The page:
Explain the importance of flora and fauna identification for the Forest School leader

Health and Safety

There are a number of toxic, and deadly, plants and fungi that grow wild in UK woodlands. Lots of common edible plants and fungi have poisonous lookalikes. The most important thing to do before eating anything in the wild is to be 100% sure of it’s identification.

One of the key rules for any forest school session should be that children do not taste anything unless they have checked with a knowledgable that it is safe to do so. Children need to understand that even if a plant is edible it may not be safe to eat depending on the location in which it was picked. Food that has grown on busy road side verges or on hedgerows next to farmland that has been sprayed with pesticides for example are likely to be unsafe. The ‘no pick, no lick’ rule is a simple method of reminding younger children of the dangers of indiscriminately eating wild food.

If you are ever unsure whether a child has consumed a poisonous plant follow NHS advice and either call 111 or 999 if there is any sign or symptom of serious illness.

Preservation and Conservation of the Woodland

Flowers, grasses, sticks are twigs are common resources used in most forest school sessions. It is important that they are only picked in moderation and that the woodland is given ample time to recover. This may involve rotating areas of the woodland that are used for forest school sessions or planning sessions to avoid repeated use of the same materials.

Over consumption of resources can have a devastating impact on a woodland. For example, an increase in people foraging fungi and in some cases commercially picking edible fungi from UK forests poses a risk to the long term survival of some fungi species.

Foraging and the Law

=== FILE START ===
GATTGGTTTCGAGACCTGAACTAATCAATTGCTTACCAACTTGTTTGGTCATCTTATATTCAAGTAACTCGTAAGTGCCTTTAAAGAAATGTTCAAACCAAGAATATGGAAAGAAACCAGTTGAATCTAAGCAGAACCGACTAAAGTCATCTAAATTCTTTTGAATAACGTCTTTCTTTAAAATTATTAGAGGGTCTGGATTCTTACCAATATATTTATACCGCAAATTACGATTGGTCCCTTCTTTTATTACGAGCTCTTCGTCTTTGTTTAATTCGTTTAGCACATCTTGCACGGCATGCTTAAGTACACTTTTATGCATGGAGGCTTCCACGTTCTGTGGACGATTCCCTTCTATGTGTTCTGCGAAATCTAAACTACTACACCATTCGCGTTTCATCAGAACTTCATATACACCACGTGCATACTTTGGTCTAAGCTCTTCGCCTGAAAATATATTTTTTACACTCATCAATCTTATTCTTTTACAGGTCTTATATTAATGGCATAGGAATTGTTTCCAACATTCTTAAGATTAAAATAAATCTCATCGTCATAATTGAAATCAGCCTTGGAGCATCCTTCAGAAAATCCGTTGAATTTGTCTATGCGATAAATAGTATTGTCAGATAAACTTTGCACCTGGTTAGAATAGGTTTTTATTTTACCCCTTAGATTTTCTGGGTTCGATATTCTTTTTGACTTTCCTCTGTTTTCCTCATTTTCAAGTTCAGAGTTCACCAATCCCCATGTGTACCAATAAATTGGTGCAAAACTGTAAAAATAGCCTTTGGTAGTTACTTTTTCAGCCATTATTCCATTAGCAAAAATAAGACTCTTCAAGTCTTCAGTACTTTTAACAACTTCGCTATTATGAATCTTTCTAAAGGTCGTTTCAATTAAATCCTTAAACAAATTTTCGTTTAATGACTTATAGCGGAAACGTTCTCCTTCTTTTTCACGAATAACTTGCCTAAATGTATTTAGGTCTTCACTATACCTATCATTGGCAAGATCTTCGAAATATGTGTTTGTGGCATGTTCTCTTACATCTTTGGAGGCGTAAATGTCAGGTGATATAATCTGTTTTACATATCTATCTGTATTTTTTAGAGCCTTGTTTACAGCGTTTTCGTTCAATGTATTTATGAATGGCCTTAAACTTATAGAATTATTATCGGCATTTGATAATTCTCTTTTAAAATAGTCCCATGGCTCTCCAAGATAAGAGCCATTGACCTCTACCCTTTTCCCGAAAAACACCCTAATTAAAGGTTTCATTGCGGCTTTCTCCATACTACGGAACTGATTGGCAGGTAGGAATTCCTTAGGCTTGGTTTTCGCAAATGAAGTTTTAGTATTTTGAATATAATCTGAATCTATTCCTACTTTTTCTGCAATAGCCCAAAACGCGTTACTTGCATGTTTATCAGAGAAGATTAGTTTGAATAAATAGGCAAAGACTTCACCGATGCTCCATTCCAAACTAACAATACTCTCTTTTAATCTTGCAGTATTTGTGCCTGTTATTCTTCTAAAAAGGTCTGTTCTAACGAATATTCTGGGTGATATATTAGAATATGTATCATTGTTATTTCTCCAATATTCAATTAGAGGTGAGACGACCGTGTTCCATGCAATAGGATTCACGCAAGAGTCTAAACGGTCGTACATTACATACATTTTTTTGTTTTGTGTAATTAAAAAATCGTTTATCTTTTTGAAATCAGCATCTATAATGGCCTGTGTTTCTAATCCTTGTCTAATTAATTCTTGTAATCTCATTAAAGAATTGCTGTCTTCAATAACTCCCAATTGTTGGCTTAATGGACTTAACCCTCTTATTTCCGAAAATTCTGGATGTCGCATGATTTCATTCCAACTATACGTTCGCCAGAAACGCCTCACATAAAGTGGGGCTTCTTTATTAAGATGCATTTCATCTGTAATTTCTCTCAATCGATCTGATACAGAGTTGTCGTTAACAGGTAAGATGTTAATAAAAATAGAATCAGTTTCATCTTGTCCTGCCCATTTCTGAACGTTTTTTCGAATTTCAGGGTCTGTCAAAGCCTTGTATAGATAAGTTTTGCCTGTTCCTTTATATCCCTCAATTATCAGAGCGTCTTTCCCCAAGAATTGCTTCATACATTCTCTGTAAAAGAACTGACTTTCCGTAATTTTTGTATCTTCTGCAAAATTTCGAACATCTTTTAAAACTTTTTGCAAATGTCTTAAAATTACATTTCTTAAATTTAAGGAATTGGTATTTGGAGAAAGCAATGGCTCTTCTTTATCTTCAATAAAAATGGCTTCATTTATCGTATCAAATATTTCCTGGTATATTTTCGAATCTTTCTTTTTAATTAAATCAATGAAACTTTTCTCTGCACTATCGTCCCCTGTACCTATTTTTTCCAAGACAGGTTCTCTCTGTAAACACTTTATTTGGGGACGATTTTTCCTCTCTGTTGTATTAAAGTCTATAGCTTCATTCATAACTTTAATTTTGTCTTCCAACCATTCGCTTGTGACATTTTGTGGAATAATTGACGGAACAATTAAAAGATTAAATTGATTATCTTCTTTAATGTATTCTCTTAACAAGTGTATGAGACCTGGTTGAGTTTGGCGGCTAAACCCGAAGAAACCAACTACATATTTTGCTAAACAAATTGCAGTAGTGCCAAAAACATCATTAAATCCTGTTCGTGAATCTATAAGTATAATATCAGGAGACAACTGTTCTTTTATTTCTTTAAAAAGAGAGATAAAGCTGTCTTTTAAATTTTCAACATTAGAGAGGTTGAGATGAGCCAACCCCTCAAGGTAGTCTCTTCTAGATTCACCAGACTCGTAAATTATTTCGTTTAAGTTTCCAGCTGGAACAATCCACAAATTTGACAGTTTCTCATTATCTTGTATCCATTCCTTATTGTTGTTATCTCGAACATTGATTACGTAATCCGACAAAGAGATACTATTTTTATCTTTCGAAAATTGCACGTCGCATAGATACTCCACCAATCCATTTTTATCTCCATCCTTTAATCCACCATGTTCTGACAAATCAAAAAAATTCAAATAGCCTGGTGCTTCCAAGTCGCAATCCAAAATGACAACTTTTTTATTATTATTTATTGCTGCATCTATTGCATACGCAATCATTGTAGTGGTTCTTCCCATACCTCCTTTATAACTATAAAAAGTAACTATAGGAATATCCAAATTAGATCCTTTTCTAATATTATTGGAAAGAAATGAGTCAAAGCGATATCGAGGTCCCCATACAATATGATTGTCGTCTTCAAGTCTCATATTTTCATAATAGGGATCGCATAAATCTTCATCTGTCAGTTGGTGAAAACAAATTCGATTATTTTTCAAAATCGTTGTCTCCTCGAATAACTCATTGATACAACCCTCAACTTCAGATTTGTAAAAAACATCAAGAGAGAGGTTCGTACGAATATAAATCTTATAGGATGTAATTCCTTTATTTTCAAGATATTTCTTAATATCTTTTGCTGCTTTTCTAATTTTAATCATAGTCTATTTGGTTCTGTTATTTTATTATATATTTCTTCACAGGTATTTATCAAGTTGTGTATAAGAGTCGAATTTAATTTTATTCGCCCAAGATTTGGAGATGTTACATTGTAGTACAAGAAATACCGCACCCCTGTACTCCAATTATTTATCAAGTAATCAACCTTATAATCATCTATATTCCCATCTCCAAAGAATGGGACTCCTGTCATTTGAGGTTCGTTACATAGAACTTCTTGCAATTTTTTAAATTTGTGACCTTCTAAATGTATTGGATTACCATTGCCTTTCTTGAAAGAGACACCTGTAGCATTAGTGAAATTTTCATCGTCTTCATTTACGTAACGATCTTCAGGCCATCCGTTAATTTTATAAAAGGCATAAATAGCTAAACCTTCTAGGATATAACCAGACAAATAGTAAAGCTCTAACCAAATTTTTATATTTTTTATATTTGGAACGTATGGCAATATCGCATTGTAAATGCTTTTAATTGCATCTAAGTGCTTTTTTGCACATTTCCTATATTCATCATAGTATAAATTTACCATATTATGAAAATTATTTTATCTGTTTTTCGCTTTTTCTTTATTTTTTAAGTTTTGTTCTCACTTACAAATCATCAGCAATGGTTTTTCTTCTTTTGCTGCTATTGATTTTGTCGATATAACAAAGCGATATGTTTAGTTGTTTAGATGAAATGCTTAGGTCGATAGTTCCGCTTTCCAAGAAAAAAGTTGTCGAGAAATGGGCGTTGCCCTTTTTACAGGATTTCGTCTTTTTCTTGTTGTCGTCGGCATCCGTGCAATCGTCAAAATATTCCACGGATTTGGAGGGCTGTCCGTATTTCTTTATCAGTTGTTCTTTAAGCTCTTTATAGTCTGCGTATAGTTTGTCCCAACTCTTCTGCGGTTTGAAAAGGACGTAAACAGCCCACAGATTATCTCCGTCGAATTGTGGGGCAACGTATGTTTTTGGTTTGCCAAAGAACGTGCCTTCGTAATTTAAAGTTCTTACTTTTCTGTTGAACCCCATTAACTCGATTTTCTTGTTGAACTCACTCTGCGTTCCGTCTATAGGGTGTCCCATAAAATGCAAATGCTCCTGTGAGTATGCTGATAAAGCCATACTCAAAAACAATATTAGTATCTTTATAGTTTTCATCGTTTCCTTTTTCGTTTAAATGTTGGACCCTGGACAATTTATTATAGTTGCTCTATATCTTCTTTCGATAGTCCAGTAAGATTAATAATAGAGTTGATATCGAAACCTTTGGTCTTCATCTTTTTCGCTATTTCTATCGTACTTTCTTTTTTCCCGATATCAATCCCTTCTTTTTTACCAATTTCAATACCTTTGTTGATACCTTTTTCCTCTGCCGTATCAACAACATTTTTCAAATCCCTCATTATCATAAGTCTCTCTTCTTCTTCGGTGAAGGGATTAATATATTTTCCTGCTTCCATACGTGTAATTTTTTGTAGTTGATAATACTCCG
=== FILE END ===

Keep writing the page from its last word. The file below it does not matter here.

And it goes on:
The legalities of foraging are governed by three main pieces of legislation, the Theft Act, 1968, the Wildlife and Countryside Act, 1981 and the Countryside Rights of Way Act, 2000.

It is normally not an offence to collect fruit, flowers, foliage and fungi for personal consumption and if the plants are growing wild. It is illegal though to uproot any plant without permission of the landowner. Most landowners are happy to give permission to forage if approached in a respectful manner. Some rare or endangered plants, such as bluebells and snowdrops, are protected by law and it is illegal to pick them.

Any plants you are picking must be in a wild location and not on council or otherwise protected land. This can include, for example, nature reserves, council parkland, roundabouts or roadside verges and these are off limits.

Imparting Knowledge

Children are avid explorers and are likely to have many questions about the things they find and do in forest school sessions. A strong and secure subject knowledge is a vital component in being able to answer their questions and help them learn. It is equally important though to acknowledge that learning does not stop and there will undoubtedly be occasions when they have questions you cannot answer. If these questions are embraced as opportunities to improve your practice you will likely learn as much from them as they do from you.

Most questions will wait if you don’t have an answer to hand but it is sensible to take along to sessions a quality identification guide, such as the book Poisonous Plants: A Guide for Parents & Childcare Providers in order to be able to identify any poisonous or dangerous plants.

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